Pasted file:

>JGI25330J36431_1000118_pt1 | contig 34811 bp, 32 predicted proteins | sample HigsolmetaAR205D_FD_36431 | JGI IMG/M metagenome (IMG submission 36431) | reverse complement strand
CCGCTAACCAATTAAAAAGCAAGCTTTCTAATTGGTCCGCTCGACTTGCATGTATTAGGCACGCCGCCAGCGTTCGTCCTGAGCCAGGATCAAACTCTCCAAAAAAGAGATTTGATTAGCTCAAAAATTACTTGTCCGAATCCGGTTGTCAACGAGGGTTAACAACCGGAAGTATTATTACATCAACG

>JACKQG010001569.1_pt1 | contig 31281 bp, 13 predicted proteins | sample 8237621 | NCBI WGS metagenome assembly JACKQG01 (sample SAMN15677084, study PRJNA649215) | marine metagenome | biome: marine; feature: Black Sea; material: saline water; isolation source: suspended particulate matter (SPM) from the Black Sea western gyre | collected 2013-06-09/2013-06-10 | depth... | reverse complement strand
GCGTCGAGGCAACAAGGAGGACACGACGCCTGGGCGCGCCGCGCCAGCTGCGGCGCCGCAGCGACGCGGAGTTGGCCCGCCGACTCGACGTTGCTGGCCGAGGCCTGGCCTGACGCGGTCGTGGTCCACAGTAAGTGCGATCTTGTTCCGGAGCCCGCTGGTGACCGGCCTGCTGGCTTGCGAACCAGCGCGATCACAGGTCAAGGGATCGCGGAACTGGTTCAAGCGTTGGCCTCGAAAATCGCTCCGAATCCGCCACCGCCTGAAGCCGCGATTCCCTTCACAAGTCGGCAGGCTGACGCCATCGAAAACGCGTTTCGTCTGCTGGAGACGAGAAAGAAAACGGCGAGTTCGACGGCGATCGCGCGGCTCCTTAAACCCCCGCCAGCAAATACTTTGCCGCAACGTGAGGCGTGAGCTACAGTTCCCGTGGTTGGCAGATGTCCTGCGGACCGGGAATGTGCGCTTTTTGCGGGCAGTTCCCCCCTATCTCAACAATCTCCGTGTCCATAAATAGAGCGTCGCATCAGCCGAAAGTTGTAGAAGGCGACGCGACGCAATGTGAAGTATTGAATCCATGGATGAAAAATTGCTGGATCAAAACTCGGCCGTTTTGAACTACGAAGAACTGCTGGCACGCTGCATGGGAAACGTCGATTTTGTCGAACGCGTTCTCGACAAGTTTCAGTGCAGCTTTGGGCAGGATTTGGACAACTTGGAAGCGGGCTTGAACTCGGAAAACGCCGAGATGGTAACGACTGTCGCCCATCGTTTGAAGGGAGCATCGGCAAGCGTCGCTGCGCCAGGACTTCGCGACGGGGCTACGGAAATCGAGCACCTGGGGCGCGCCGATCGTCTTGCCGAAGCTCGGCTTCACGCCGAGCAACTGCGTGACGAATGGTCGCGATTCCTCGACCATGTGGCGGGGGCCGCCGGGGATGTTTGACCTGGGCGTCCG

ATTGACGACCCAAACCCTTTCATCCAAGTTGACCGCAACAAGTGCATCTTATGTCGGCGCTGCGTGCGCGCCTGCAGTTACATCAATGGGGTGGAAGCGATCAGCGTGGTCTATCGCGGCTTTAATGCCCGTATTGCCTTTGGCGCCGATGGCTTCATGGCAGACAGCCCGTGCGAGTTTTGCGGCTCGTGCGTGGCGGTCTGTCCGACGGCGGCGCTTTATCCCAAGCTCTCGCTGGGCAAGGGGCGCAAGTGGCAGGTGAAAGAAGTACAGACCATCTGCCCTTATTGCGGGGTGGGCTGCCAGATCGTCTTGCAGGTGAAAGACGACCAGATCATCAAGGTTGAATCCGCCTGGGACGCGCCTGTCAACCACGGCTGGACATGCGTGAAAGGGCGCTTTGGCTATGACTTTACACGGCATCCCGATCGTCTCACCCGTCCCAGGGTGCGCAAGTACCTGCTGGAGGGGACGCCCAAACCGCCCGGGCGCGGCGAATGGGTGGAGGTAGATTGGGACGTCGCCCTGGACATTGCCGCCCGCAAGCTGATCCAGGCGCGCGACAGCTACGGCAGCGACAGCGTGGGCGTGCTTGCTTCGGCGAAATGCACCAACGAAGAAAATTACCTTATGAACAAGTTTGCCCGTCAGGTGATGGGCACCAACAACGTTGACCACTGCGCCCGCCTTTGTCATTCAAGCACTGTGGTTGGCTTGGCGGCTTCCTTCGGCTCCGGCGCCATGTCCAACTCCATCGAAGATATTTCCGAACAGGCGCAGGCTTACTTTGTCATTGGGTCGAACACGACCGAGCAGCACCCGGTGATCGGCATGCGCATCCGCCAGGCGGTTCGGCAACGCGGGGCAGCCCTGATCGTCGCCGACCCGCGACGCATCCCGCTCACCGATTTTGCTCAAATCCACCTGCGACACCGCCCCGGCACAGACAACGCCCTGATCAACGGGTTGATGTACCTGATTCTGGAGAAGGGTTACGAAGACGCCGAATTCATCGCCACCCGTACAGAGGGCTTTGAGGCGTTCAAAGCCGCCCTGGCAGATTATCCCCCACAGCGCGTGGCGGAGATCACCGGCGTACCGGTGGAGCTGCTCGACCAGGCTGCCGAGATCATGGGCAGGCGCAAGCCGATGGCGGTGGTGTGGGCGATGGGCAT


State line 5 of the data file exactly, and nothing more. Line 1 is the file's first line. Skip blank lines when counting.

ATTGACGACCCAAACCCTTTCATCCAAGTTGACCGCAACAAGTGCATCTTATGTCGGCGCTGCGTGCGCGCCTGCAGTTACATCAATGGGGTGGAAGCGATCAGCGTGGTCTATCGCGGCTTTAATGCCCGTATTGCCTTTGGCGCCGATGGCTTCATGGCAGACAGCCCGTGCGAGTTTTGCGGCTCGTGCGTGGCGGTCTGTCCGACGGCGGCGCTTTATCCCAAGCTCTCGCTGGGCAAGGGGCGCAAGTGGCAGGTGAAAGAAGTACAGACCATCTGCCCTTATTGCGGGGTGGGCTGCCAGATCGTCTTGCAGGTGAAAGACGACCAGATCATCAAGGTTGAATCCGCCTGGGACGCGCCTGTCAACCACGGCTGGACATGCGTGAAAGGGCGCTTTGGCTATGACTTTACACGGCATCCCGATCGTCTCACCCGTCCCAGGGTGCGCAAGTACCTGCTGGAGGGGACGCCCAAACCGCCCGGGCGCGGCGAATGGGTGGAGGTAGATTGGGACGTCGCCCTGGACATTGCCGCCCGCAAGCTGATCCAGGCGCGCGACAGCTACGGCAGCGACAGCGTGGGCGTGCTTGCTTCGGCGAAATGCACCAACGAAGAAAATTACCTTATGAACAAGTTTGCCCGTCAGGTGATGGGCACCAACAACGTTGACCACTGCGCCCGCCTTTGTCATTCAAGCACTGTGGTTGGCTTGGCGGCTTCCTTCGGCTCCGGCGCCATGTCCAACTCCATCGAAGATATTTCCGAACAGGCGCAGGCTTACTTTGTCATTGGGTCGAACACGACCGAGCAGCACCCGGTGATCGGCATGCGCATCCGCCAGGCGGTTCGGCAACGCGGGGCAGCCCTGATCGTCGCCGACCCGCGACGCATCCCGCTCACCGATTTTGCTCAAATCCACCTGCGACACCGCCCCGGCACAGACAACGCCCTGATCAACGGGTTGATGTACCTGATTCTGGAGAAGGGTTACGAAGACGCCGAATTCATCGCCACCCGTACAGAGGGCTTTGAGGCGTTCAAAGCCGCCCTGGCAGATTATCCCCCACAGCGCGTGGCGGAGATCACCGGCGTACCGGTGGAGCTGCTCGACCAGGCTGCCGAGATCATGGGCAGGCGCAAGCCGATGGCGGTGGTGTGGGCGATGGGCAT